Hanging on the stone walls of castles, in large rooms not easy to be heated, tapestries combined the decorative function with the one of thermal insulation during winter. The great success of tapestries over the centuries is probably linked to their portability. Kings and nobles could roll them up and carry them while moving between one residence to another and, unlike the frescoes, they could be saved in case of fire or looting.
In churches they could be unrolled for special occasions. They have been manufactured since the earliest times, although the difficulty of conserving the materials that make them, natural textile fibers such as wool, cotton or linen, strongly influenced the quantity and quality of the objects that arrived to our era. The oldest tapestries date back to ancient Egypt and late Greece, but were spread everywhere in the world, from Japan to pre-Columbian America.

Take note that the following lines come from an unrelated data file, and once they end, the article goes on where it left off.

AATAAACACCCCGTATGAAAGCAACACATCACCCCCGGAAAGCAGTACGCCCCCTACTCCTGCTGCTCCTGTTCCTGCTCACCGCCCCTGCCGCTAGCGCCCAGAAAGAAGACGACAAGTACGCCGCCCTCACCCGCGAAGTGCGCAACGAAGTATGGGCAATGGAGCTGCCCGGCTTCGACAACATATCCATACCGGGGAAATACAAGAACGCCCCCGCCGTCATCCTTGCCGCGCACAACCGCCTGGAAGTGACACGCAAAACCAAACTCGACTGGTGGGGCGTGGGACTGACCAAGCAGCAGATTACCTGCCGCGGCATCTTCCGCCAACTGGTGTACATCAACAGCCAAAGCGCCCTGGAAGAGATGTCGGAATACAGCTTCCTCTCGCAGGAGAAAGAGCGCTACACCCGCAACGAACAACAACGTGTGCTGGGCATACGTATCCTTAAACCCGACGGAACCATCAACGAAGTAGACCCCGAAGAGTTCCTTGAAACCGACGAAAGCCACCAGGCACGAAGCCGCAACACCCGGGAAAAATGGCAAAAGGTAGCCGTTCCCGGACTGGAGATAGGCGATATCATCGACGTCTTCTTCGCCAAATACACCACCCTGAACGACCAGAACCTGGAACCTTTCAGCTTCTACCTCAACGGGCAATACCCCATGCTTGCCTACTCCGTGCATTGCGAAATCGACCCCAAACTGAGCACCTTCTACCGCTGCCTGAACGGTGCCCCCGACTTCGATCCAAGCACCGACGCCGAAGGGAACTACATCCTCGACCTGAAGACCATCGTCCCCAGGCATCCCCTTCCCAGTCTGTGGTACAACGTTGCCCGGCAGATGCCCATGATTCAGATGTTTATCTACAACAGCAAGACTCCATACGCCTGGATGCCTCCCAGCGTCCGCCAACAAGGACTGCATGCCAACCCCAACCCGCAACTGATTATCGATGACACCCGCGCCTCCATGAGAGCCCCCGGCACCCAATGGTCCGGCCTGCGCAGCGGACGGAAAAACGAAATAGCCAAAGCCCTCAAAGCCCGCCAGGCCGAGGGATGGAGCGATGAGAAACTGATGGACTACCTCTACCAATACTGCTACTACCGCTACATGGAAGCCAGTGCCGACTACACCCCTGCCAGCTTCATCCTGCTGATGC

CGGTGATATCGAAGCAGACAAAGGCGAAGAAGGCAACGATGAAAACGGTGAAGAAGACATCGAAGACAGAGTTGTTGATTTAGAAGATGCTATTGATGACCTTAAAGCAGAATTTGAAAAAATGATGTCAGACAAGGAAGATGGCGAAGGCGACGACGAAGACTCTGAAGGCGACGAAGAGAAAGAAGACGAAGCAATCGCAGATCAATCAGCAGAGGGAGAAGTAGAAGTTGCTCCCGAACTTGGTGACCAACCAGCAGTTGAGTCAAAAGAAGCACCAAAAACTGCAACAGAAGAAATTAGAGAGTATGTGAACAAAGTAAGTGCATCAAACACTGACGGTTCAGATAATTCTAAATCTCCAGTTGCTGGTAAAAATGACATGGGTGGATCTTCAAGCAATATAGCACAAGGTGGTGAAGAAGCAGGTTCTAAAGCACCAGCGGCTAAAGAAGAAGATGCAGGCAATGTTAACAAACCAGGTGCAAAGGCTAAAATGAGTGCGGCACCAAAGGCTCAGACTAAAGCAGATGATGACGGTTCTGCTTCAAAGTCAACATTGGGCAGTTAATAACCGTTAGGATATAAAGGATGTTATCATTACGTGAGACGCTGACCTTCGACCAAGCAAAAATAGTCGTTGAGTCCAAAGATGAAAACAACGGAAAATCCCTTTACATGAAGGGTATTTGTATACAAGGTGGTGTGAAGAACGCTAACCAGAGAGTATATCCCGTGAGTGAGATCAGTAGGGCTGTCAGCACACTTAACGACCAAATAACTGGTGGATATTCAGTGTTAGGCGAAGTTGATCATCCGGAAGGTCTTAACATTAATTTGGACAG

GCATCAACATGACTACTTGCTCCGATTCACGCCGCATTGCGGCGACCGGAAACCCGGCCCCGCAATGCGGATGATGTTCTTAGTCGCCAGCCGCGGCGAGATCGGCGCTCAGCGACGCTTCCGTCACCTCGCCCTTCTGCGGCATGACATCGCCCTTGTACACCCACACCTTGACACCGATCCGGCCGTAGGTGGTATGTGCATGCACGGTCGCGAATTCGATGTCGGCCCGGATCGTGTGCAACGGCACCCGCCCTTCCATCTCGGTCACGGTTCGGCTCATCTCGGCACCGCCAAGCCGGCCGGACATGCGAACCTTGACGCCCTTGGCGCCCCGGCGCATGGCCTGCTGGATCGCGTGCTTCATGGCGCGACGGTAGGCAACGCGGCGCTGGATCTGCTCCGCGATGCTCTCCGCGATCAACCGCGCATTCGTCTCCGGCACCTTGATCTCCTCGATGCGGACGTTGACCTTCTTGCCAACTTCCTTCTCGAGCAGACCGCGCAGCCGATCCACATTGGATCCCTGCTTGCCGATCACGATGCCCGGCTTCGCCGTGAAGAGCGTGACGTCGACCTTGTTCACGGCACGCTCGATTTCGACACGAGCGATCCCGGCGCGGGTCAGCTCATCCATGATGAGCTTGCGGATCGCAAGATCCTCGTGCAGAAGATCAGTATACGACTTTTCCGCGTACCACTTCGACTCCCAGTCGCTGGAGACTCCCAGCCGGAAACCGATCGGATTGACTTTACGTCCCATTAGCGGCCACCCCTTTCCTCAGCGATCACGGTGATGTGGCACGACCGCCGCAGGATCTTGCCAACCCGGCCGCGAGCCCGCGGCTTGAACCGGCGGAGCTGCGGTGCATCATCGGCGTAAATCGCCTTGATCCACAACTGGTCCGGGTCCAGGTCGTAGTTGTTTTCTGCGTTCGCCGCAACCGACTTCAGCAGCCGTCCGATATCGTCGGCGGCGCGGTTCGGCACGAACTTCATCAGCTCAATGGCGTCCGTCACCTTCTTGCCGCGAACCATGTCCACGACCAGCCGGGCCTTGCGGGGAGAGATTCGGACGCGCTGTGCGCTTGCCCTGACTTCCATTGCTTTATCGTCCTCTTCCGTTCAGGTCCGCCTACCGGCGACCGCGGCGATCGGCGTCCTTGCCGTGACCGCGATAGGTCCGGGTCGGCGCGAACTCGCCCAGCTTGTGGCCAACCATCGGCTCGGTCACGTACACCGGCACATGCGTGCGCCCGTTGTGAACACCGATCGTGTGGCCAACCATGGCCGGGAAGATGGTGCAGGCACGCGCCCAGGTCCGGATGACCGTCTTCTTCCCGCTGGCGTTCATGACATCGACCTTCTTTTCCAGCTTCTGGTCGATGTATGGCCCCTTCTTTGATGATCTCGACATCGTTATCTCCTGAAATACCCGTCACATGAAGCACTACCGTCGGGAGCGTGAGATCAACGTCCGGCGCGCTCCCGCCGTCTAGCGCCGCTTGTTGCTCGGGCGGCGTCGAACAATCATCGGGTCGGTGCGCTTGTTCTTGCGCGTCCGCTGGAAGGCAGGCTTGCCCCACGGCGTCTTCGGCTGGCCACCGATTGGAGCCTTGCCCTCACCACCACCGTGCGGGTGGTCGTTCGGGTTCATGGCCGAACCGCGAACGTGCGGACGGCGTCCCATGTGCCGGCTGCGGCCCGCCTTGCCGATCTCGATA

The development of the tapestry in Europe dates back to the beginning of the 14th century, first in Germany and Switzerland, then in France and Holland. The apex of production was achieved in the Renaissance, particularly in Flanders and France, in Arras, Paris, Aubusson, Tournai, Brussels, Audenarde, Beauvais. The manufacture of the Gobelins, founded in Paris in 1662 continues today. A well known example of Flemish tapestry is the cycle of six tapestries dedicated to the lady and the unicorn (XV century), kept at the Museum of Cluny, In Paris. Following the crisis, involving the whole of Europe, Italian’s tapestries’ industry shut down.
The art of the tapestry survives today in small niches of production, and for the restoration of the ancient ones.